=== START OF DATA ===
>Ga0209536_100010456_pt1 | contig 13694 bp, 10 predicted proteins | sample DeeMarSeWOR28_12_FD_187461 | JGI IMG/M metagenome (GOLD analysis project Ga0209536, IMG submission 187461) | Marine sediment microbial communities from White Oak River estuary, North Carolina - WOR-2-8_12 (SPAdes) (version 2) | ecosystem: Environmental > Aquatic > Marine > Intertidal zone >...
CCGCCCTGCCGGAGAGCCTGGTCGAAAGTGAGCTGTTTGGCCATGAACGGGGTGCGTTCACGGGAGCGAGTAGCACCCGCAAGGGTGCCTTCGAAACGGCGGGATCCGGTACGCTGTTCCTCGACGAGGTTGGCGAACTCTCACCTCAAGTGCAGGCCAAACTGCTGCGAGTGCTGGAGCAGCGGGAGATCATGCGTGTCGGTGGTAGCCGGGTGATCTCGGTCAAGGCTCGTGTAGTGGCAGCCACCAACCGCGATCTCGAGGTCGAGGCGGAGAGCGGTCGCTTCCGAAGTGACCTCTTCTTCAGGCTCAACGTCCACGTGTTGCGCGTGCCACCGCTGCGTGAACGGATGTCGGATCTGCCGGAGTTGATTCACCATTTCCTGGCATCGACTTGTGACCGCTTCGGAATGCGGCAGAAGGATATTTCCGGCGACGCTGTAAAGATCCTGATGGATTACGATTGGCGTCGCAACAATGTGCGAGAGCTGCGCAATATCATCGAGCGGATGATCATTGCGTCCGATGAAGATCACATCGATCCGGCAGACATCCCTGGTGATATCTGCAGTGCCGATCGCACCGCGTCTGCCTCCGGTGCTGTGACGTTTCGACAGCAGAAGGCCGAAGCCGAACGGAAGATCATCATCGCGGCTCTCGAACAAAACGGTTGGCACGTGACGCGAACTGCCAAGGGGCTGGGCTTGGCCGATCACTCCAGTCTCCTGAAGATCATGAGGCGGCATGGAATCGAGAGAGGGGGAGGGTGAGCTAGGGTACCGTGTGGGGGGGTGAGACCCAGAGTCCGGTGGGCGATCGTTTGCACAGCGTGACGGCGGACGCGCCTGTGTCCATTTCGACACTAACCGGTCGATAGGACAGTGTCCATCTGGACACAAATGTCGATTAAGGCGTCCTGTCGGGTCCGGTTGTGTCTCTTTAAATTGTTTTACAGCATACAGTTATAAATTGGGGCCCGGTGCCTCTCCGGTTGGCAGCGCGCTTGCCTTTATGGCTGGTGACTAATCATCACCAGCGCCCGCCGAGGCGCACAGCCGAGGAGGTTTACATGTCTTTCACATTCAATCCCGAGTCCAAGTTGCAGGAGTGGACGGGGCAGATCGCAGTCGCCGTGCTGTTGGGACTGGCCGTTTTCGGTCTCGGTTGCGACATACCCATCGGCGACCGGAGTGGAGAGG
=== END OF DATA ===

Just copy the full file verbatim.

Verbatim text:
>Ga0209536_100010456_pt1 | contig 13694 bp, 10 predicted proteins | sample DeeMarSeWOR28_12_FD_187461 | JGI IMG/M metagenome (GOLD analysis project Ga0209536, IMG submission 187461) | Marine sediment microbial communities from White Oak River estuary, North Carolina - WOR-2-8_12 (SPAdes) (version 2) | ecosystem: Environmental > Aquatic > Marine > Intertidal zone >...
CCGCCCTGCCGGAGAGCCTGGTCGAAAGTGAGCTGTTTGGCCATGAACGGGGTGCGTTCACGGGAGCGAGTAGCACCCGCAAGGGTGCCTTCGAAACGGCGGGATCCGGTACGCTGTTCCTCGACGAGGTTGGCGAACTCTCACCTCAAGTGCAGGCCAAACTGCTGCGAGTGCTGGAGCAGCGGGAGATCATGCGTGTCGGTGGTAGCCGGGTGATCTCGGTCAAGGCTCGTGTAGTGGCAGCCACCAACCGCGATCTCGAGGTCGAGGCGGAGAGCGGTCGCTTCCGAAGTGACCTCTTCTTCAGGCTCAACGTCCACGTGTTGCGCGTGCCACCGCTGCGTGAACGGATGTCGGATCTGCCGGAGTTGATTCACCATTTCCTGGCATCGACTTGTGACCGCTTCGGAATGCGGCAGAAGGATATTTCCGGCGACGCTGTAAAGATCCTGATGGATTACGATTGGCGTCGCAACAATGTGCGAGAGCTGCGCAATATCATCGAGCGGATGATCATTGCGTCCGATGAAGATCACATCGATCCGGCAGACATCCCTGGTGATATCTGCAGTGCCGATCGCACCGCGTCTGCCTCCGGTGCTGTGACGTTTCGACAGCAGAAGGCCGAAGCCGAACGGAAGATCATCATCGCGGCTCTCGAACAAAACGGTTGGCACGTGACGCGAACTGCCAAGGGGCTGGGCTTGGCCGATCACTCCAGTCTCCTGAAGATCATGAGGCGGCATGGAATCGAGAGAGGGGGAGGGTGAGCTAGGGTACCGTGTGGGGGGGTGAGACCCAGAGTCCGGTGGGCGATCGTTTGCACAGCGTGACGGCGGACGCGCCTGTGTCCATTTCGACACTAACCGGTCGATAGGACAGTGTCCATCTGGACACAAATGTCGATTAAGGCGTCCTGTCGGGTCCGGTTGTGTCTCTTTAAATTGTTTTACAGCATACAGTTATAAATTGGGGCCCGGTGCCTCTCCGGTTGGCAGCGCGCTTGCCTTTATGGCTGGTGACTAATCATCACCAGCGCCCGCCGAGGCGCACAGCCGAGGAGGTTTACATGTCTTTCACATTCAATCCCGAGTCCAAGTTGCAGGAGTGGACGGGGCAGATCGCAGTCGCCGTGCTGTTGGGACTGGCCGTTTTCGGTCTCGGTTGCGACATACCCATCGGCGACCGGAGTGGAGAGG